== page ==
Lyme disease report from Massachusetts; Eastern Equine Encephalitis reports from Massachusetts, Michigan, New Jersey, New York, and Virginia; and West Nile Virus reports from Massachusetts, New Hampshire, New Jersey, and Virginia.


Whitetail deer herd.

Massachusetts 08/26/10 examiner.com: by Robert Herriman –  Areas outside Cape Cod are seeing big increases in Lyme disease, places where the bacterial infection was once considered rare like Charlton and Northborough.  Historically people in the state that contracted Lyme disease had previously visited the Cape Cod area. The Massachusetts Department of Public Health says cases have increased 4-fold in Middlesex, Norfolk, and Worcester counties since 2000.  Some experts believe the increase in Lyme disease is attributed to an increase in the deer population throughout the state and the closer proximity to humans.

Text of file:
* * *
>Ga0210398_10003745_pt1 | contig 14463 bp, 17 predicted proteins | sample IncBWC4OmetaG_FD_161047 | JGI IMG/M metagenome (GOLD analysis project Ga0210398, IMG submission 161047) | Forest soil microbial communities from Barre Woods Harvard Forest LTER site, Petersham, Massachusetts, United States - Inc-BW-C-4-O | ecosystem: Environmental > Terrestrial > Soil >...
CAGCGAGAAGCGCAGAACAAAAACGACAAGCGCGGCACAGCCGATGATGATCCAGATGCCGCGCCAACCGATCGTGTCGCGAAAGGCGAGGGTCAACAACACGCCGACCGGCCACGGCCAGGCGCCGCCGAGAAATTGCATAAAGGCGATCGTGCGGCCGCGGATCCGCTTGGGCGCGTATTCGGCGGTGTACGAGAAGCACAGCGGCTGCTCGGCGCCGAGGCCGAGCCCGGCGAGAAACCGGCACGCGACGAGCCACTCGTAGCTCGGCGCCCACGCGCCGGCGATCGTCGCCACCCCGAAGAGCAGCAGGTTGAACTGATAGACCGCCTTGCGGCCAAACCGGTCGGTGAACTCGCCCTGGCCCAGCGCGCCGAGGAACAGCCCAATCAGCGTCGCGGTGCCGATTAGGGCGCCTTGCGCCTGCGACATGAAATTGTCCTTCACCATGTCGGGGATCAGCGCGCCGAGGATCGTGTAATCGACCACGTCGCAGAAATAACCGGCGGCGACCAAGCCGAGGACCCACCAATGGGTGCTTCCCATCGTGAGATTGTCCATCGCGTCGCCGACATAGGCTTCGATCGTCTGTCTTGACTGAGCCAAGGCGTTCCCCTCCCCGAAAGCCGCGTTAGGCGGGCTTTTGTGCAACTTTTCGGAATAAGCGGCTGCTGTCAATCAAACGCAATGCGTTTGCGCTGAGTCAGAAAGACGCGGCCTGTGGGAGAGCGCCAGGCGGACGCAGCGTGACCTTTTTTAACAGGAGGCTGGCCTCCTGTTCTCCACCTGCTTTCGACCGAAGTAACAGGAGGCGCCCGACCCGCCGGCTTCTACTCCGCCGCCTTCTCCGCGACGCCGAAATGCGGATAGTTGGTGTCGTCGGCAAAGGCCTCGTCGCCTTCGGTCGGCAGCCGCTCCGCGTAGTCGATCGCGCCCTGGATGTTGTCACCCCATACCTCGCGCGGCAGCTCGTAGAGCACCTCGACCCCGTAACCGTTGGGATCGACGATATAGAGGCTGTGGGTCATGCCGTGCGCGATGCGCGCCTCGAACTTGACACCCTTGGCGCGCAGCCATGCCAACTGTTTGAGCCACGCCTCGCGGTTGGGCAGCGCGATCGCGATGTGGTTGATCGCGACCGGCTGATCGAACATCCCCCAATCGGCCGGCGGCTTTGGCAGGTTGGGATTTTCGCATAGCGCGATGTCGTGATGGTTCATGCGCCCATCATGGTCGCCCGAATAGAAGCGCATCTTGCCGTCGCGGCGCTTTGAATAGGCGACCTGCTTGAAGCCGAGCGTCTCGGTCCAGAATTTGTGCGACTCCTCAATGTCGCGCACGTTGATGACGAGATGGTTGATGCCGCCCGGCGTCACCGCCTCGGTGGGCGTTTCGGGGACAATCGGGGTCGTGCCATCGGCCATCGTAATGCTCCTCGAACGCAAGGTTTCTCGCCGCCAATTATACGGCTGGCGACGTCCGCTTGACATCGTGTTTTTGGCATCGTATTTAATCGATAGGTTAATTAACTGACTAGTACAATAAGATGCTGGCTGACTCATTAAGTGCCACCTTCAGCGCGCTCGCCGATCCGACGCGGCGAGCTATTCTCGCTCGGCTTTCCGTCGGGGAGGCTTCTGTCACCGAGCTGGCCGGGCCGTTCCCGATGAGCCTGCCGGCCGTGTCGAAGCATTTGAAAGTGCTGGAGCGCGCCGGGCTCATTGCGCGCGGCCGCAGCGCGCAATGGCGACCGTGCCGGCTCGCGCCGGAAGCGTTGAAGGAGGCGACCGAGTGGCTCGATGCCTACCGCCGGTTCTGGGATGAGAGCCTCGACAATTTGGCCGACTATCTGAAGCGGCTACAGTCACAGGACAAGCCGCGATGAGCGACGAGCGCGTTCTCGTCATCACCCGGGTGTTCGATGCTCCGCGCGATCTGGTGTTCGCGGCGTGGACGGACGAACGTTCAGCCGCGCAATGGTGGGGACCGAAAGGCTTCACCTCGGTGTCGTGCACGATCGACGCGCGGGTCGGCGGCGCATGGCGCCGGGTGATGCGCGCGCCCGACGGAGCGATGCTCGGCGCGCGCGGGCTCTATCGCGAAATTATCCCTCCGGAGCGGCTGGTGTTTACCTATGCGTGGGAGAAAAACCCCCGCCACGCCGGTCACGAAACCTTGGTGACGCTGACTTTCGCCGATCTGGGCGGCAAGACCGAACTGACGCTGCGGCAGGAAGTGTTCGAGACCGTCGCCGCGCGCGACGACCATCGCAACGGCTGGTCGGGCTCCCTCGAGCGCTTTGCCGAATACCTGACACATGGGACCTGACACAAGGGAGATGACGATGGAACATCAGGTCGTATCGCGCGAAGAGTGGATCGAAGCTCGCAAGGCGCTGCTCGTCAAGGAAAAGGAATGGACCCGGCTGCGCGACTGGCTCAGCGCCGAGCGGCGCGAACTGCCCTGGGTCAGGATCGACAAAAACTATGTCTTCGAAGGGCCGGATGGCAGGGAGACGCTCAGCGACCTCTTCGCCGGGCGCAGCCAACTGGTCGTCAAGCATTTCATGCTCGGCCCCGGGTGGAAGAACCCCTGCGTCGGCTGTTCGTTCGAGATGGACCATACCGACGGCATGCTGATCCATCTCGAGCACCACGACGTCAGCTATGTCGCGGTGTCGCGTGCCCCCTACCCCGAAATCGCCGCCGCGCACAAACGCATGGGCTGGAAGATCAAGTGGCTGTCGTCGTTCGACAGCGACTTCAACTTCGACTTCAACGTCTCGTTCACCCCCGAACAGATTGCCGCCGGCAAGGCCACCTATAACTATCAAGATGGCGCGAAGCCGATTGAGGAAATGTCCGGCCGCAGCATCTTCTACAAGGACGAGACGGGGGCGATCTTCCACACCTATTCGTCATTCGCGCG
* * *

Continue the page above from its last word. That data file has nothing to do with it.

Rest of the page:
Massachusetts 08/27/10 gazettenet.com: Officials say the virus that causes Eastern equine encephalitis as well as the West Nile virus have been found in mosquitoes collected in Bolton. James Garreffi, director of the Nashoba Associated Boards of Health, says the state Department of Public Health confirmed the discovery of EEE on Wednesday.  A horse in nearby Lancaster died from EEE earlier this month.  Tim Deschamps of the Central Massachusetts Mosquito Control Project tells WTAG-FM that West Nile virus was confirmed Thursday.